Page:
NBA

Stephen A. Smith Somehow Forgot That 9 Black Former Players Were Given NBA Head Coaching Jobs With No Experience

Stephen A. Smith is making headlines this week for controversial statements. In other news, water is wet. The longtime ESPN analyst raised a lot of eyebrows on Thursday when slamming the hiring of Steve Nash as the new head coach of the Brooklyn Nets, saying it was “white privilege” that got him the job as he has no prior coaching experience at any level.

While Smith praised Nash, a two-time MVP and eight-time NBA All-Star, for his ability as a player and congratulated him, he took the stance that hirings such as this (head coaching jobs given to those with no experience) don’t happen for Black coaches, which is just dead wrong as it’s happened on numerous occasions over the years.

What did Stephen A. Smith say about Steve Nash?

For those who missed exactly what Stephen A. Smith had to say on ESPN’s First Take about the Brooklyn Nets hiring Steve Nash despite him having no coaching experience at any level, here were some of his comments (the full video can be seen above):

“Steve Nash is a sensational dude and if anybody deserves this opportunity absent the experience that obviously he has as a coach, it’s him. Steve Nash is widely respected and loved by a whole bunch of people in the NBA — Black, white, and beyond.

“Ladies and gentlemen, there’s no way around it: This is white privilege. This does not happen for a Black man. No experience on any level as a coach and you get the Brooklyn Nets job?

“Sometimes, you just want to scream — want to scream to the high heavens: How the hell is this always happening for somebody else other than us? Why is it that we have to be twice as good to get half as much? Why is it that no matter what we do, or how hard we work, and how we go through the process and the terrain of everything … somehow, someway, there’s another excuse to ignore that criteria to ignore those credentials and instead bypass it and make an exception to the rule for someone other than us.”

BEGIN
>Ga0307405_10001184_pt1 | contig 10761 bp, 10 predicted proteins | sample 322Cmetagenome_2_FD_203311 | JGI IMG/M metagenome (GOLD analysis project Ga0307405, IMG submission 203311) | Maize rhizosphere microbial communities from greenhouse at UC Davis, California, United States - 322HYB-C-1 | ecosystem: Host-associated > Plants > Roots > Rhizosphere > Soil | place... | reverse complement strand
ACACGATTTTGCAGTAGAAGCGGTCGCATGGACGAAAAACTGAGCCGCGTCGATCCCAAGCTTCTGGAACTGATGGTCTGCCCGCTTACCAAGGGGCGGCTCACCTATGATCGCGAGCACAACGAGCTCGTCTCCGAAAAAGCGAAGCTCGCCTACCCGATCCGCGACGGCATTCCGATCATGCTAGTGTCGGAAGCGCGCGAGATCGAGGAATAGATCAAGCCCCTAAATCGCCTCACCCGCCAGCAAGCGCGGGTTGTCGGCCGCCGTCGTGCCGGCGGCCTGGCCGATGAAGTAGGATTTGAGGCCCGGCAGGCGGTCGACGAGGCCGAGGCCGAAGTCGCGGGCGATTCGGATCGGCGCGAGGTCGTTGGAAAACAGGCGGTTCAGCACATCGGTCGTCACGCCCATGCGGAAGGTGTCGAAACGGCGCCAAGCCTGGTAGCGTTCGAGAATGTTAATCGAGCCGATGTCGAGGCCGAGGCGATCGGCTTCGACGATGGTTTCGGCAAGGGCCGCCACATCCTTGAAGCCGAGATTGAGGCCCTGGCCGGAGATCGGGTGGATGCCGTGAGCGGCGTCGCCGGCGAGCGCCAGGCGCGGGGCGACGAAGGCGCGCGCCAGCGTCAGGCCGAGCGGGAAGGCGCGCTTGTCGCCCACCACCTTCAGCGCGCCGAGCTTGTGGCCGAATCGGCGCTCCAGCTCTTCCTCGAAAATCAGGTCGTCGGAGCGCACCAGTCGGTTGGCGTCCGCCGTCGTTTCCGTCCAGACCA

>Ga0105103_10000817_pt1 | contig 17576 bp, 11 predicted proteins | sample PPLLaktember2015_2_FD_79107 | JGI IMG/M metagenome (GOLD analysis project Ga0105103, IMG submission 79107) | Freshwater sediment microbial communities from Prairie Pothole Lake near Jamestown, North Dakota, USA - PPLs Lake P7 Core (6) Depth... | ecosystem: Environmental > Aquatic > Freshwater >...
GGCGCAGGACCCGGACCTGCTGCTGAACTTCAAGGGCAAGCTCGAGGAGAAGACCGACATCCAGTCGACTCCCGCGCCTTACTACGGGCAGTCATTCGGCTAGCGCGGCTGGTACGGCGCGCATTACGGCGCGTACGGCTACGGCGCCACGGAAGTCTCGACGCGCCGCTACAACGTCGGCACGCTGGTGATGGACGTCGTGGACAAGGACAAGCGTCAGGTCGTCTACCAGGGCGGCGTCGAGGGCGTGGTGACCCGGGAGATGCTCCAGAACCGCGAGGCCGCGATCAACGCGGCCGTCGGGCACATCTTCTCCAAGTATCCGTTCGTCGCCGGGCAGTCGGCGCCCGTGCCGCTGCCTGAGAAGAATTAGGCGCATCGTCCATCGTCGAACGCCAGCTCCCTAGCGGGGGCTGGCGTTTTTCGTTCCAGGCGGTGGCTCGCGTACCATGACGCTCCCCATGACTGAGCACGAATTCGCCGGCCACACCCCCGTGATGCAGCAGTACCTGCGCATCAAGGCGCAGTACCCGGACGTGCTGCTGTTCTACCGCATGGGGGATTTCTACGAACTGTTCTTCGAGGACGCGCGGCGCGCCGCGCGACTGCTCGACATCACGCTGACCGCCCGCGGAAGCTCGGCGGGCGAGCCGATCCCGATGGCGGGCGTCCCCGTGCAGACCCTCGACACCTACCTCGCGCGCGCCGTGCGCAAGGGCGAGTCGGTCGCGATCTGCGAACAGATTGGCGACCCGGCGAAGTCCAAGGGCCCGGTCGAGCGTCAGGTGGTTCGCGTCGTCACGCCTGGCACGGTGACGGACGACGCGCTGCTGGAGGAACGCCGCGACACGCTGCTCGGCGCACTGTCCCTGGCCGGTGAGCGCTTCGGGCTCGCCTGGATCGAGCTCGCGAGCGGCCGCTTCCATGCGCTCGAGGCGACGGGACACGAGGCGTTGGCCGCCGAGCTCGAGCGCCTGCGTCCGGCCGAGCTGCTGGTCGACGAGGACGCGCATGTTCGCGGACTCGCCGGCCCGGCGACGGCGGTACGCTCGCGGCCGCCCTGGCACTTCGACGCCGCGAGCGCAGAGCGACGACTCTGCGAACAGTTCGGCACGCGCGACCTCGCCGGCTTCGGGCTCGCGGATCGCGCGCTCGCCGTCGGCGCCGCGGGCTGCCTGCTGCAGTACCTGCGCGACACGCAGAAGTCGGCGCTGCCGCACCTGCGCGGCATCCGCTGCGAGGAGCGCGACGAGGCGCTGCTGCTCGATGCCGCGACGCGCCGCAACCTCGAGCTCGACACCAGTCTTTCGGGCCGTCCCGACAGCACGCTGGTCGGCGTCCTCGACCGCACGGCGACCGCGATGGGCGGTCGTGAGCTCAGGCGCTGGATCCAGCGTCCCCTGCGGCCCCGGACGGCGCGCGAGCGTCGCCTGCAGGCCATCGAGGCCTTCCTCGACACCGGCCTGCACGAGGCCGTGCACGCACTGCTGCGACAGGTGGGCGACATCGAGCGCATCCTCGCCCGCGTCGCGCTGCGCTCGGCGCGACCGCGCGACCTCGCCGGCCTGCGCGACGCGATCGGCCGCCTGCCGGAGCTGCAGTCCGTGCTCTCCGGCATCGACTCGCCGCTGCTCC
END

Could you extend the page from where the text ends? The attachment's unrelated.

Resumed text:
Stephen A. Smith on the Brooklyn Nets hiring Steve Nash as head coach

Smith cited LA Clippers assistant coaches Sam Cassell and Tyronn Lue as examples of those “passed up” for Nash, who will take over for interim coach Jacque Vaughn, who took over the role when the Nets fired Kenny Atkinson about a week before the NBA shut down back in March due to the COVID-19 outbreak.

Yes, it’s true that Steve Nash did get the job without any official coaching experience but he served as a player development consultant for the Golden State Warriors for years. Some believe that his strong relationship with Kevin Durant, who signed with Brooklyn as a free agent in June of last year, helped Nash land the job.

But Stephen A. Smith is certain that it was “white privilege” that got Nash the job, despite the fact that since 1980, nine Black former players were given head coaching positions in the NBA without having any experience. Five of those have come in the last 20 years, one being a Hall of Famer that got the same Brooklyn Nets job that Nash just took.

Jason Kidd got his first head coaching job nine days after retiring as a player

Following a 19-year career in the NBA, Jason Kidd retired as a player on June 3, 2013. Nine days later, on June 12, he was introduced as the head coach of the Brooklyn Nets, a franchise for whom he played parts of seven seasons. Kidd, who was born to a Black father and a white mother, coached the Nets for one season before heading to the Milwaukee Bucks, with whom he spent three and a half seasons before being fired during the 2017-2018 season. After a season away from the game, Kidd was hired as an assistant coach by the LA Lakers in July 2019 and is expected to be a leading candidate for numerous teams during the upcoming offseason.

Doc Rivers had no experience when he was hired by the Orlando Magic and has become one of the winningest head coaches in history

Following a 13-year career, Doc Rivers retired as a player after the 1995-1996 season. Three years later, despite having no experience, he was hired as the head coach of the Orlando Magic and won NBA Coach of the Year in his first season. He led the Magic to the playoffs the next three years but was fired 11 games into the 2003-2004 season when Orlando started 1-10. After spending the rest of the season in the broadcast booth for ABC, Rivers became the head coach of the Boston Celtics in 2004 and spent nine seasons with the team, winning an NBA title in 2008.